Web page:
Prachak Kongkirati ประจักษ์ ก้องกีรติ
Bangkok: Thammasat University Press, 2005) (กรุงเทพฯ: สำนักพิมพ์มหาวิทยาลัยธรรมศาสตร์, 2548)
Reviewed by Sittithep Eaksittipong (PhD Candidate, HYI-NUS Joint Doctoral Scholar)
The student-led uprising on October 14, 1973 was a watershed event in Thai political history. Marking an end to a decades-long military regime, the event has been portrayed as the dawn of democracy in Thailand. Unfortunately, just a few years later, the brief period of liberal democracy ended in bloodshed with the student massacre on October 6, 1976, paving the way for the return of military rule that lasted almost two decades. Benedict Anderson’s landmark article, “Withdrawal Symptoms: Social and Cultural Aspects of the October 6 Coup,” has served as the best literature on the events. Anderson points to the rise of the Thai bourgeoisie, their ideological upheaval, and their sense of insecurity in the context of unexpected politico-economic change in a Cold War context as factors causing a swing between the bourgeoisie’s support of the student-led uprising and the return of military regime. Yet, many questions are left unanswered. What made the students turn against military rule? Why did they finally fail in their quest for democracy? And how was democracy defined in the movement?
Divided into six chapters, Prachak’s book employs a cultural politics approach to deal with these questions. He meticulously explores the student-led cultural political movement leading to the uprising. Chapter one serves as a literature review on studies of October 14, 1973 and introduces his approach. Prachak then explores the socio-cultural formation of university students and their discursive network in chapter two. In chapter three, he points to the dilemma of truth control during the Indochina War. The more the military regime and its Washington ally reacted to anti-war and anti-government statements, the more widely those statements became disseminated. Chapter four then explores the import of anti-war movements from the United States and its conflation with positions against the military regime and American influence. He argues that the dissemination of this new stance through students’ discursive networks led to the emergence of “hybrid nationalism” portraying the US and the military regime as archenemies of the nation in lieu of neighbor communist countries. Chapter five deals with the decontextualized reference of leftist prints from the 1950s which served as an intellectual source for student movements, the emergence of “democratic monarch” discourse as a discursive tool delegitimizing the military regime, and the peculiar co-existence between royalist and leftist discourses. Chapter six concludes by portraying the October 1973 uprising as a result of the convergence of various conflicting discourses that peculiarly went hand in glove.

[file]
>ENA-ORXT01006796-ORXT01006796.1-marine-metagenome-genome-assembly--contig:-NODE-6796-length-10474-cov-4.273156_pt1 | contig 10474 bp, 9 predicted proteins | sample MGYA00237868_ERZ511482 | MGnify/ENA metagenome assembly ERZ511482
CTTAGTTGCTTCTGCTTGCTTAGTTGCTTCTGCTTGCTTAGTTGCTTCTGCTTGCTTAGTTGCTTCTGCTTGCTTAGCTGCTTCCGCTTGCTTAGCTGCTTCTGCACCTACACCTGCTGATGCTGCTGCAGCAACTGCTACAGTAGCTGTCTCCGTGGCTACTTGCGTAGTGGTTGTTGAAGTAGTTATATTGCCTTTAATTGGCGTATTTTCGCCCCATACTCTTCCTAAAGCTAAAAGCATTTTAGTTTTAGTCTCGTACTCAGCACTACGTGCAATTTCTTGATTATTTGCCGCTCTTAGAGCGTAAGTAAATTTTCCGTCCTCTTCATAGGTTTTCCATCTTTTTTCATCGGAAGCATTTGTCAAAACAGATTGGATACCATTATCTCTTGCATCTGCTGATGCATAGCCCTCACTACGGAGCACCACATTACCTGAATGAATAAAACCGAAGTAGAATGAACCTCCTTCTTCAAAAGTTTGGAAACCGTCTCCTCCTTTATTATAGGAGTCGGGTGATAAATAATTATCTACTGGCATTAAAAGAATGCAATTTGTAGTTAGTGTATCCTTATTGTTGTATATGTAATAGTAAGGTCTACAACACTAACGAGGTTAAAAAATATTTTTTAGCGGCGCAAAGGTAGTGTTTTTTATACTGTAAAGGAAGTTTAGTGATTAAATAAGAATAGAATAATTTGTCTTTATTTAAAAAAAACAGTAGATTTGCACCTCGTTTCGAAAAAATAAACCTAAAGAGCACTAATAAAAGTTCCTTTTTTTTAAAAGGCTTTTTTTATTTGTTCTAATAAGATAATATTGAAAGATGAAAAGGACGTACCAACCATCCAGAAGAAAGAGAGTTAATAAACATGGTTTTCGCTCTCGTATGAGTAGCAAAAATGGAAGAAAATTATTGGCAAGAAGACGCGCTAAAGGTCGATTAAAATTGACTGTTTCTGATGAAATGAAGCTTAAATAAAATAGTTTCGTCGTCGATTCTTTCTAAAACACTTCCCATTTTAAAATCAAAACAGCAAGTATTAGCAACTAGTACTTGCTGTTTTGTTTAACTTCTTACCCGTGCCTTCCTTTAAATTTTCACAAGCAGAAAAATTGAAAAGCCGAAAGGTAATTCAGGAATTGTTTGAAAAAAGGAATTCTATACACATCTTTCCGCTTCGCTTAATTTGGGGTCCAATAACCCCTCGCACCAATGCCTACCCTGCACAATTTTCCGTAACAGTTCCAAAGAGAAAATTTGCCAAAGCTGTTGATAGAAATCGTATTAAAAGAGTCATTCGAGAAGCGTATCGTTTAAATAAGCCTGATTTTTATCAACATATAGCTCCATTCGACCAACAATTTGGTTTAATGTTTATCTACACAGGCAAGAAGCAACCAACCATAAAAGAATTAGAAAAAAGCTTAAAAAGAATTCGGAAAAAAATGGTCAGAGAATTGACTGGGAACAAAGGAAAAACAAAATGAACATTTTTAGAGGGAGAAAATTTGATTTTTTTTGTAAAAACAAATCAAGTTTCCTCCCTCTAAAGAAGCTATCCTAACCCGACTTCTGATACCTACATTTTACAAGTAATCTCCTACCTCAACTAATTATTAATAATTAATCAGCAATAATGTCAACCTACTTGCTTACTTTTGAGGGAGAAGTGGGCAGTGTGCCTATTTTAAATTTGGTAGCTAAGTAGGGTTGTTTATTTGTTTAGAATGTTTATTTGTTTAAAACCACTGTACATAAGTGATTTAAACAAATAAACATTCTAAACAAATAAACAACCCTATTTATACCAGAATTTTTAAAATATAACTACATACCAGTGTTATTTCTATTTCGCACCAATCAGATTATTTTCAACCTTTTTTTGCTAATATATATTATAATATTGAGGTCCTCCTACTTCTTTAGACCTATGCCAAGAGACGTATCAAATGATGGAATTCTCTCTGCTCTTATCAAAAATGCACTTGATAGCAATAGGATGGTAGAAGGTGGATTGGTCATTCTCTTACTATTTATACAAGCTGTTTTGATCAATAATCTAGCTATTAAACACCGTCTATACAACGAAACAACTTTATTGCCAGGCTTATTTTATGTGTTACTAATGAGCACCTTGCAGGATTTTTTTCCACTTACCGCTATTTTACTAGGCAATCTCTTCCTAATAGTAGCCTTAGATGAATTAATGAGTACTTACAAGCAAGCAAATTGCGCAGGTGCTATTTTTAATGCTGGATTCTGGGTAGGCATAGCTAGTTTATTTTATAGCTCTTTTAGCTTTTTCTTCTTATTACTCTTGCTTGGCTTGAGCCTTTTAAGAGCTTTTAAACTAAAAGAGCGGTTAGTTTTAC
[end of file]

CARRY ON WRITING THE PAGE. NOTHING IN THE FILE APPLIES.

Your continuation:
Despite dealing mainly with October 14, 1973, the book also sheds some light on the massacre in October 1976. As implied by Prachak, to a certain extent, it was the students who significantly elevated the royalist discourse, which would ironically turn against them in 1976. This book is unquestionably a tour de force and a must-read for those seeking to understand Thai politics.
 Benedict Anderson, “Withdrawal Symptoms: Social and Cultural Aspects of the October 6 Coup”, Critical Asian Studies, 9(3): 13-30.